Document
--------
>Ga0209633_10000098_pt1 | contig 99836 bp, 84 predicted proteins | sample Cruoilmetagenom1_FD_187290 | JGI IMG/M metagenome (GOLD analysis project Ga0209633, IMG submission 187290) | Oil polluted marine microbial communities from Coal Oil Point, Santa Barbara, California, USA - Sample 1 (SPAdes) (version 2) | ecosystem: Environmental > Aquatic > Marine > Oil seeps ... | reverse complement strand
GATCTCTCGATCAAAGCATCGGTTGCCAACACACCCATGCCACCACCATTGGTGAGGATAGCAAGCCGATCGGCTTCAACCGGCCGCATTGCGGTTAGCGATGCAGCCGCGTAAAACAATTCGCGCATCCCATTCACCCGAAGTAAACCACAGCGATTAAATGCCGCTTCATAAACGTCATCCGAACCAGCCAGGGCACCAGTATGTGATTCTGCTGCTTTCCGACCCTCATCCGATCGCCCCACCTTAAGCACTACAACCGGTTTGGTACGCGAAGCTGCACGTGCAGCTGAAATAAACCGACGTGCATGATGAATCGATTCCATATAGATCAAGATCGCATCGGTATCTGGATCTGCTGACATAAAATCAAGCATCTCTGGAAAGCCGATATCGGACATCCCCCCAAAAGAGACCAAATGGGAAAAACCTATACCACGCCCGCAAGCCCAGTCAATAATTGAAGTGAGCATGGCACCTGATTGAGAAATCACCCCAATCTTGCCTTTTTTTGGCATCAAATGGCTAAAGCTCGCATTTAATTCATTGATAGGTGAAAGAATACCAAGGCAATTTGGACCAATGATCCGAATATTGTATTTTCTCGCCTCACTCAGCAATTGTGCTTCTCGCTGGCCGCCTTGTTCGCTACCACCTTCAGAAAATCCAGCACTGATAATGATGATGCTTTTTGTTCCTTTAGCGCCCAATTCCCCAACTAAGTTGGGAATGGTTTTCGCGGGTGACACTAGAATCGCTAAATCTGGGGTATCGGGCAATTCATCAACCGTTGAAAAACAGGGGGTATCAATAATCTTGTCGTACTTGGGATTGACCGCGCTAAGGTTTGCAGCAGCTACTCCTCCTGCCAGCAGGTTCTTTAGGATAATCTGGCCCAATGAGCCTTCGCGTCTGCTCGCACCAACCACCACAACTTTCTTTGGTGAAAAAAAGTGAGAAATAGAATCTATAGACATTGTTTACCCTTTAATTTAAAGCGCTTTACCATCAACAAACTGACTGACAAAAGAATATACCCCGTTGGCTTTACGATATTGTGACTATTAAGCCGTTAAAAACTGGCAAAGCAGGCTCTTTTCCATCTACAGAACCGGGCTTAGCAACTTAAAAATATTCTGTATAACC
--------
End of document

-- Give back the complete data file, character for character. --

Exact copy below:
>Ga0209633_10000098_pt1 | contig 99836 bp, 84 predicted proteins | sample Cruoilmetagenom1_FD_187290 | JGI IMG/M metagenome (GOLD analysis project Ga0209633, IMG submission 187290) | Oil polluted marine microbial communities from Coal Oil Point, Santa Barbara, California, USA - Sample 1 (SPAdes) (version 2) | ecosystem: Environmental > Aquatic > Marine > Oil seeps ... | reverse complement strand
GATCTCTCGATCAAAGCATCGGTTGCCAACACACCCATGCCACCACCATTGGTGAGGATAGCAAGCCGATCGGCTTCAACCGGCCGCATTGCGGTTAGCGATGCAGCCGCGTAAAACAATTCGCGCATCCCATTCACCCGAAGTAAACCACAGCGATTAAATGCCGCTTCATAAACGTCATCCGAACCAGCCAGGGCACCAGTATGTGATTCTGCTGCTTTCCGACCCTCATCCGATCGCCCCACCTTAAGCACTACAACCGGTTTGGTACGCGAAGCTGCACGTGCAGCTGAAATAAACCGACGTGCATGATGAATCGATTCCATATAGATCAAGATCGCATCGGTATCTGGATCTGCTGACATAAAATCAAGCATCTCTGGAAAGCCGATATCGGACATCCCCCCAAAAGAGACCAAATGGGAAAAACCTATACCACGCCCGCAAGCCCAGTCAATAATTGAAGTGAGCATGGCACCTGATTGAGAAATCACCCCAATCTTGCCTTTTTTTGGCATCAAATGGCTAAAGCTCGCATTTAATTCATTGATAGGTGAAAGAATACCAAGGCAATTTGGACCAATGATCCGAATATTGTATTTTCTCGCCTCACTCAGCAATTGTGCTTCTCGCTGGCCGCCTTGTTCGCTACCACCTTCAGAAAATCCAGCACTGATAATGATGATGCTTTTTGTTCCTTTAGCGCCCAATTCCCCAACTAAGTTGGGAATGGTTTTCGCGGGTGACACTAGAATCGCTAAATCTGGGGTATCGGGCAATTCATCAACCGTTGAAAAACAGGGGGTATCAATAATCTTGTCGTACTTGGGATTGACCGCGCTAAGGTTTGCAGCAGCTACTCCTCCTGCCAGCAGGTTCTTTAGGATAATCTGGCCCAATGAGCCTTCGCGTCTGCTCGCACCAACCACCACAACTTTCTTTGGTGAAAAAAAGTGAGAAATAGAATCTATAGACATTGTTTACCCTTTAATTTAAAGCGCTTTACCATCAACAAACTGACTGACAAAAGAATATACCCCGTTGGCTTTACGATATTGTGACTATTAAGCCGTTAAAAACTGGCAAAGCAGGCTCTTTTCCATCTACAGAACCGGGCTTAGCAACTTAAAAATATTCTGTATAACC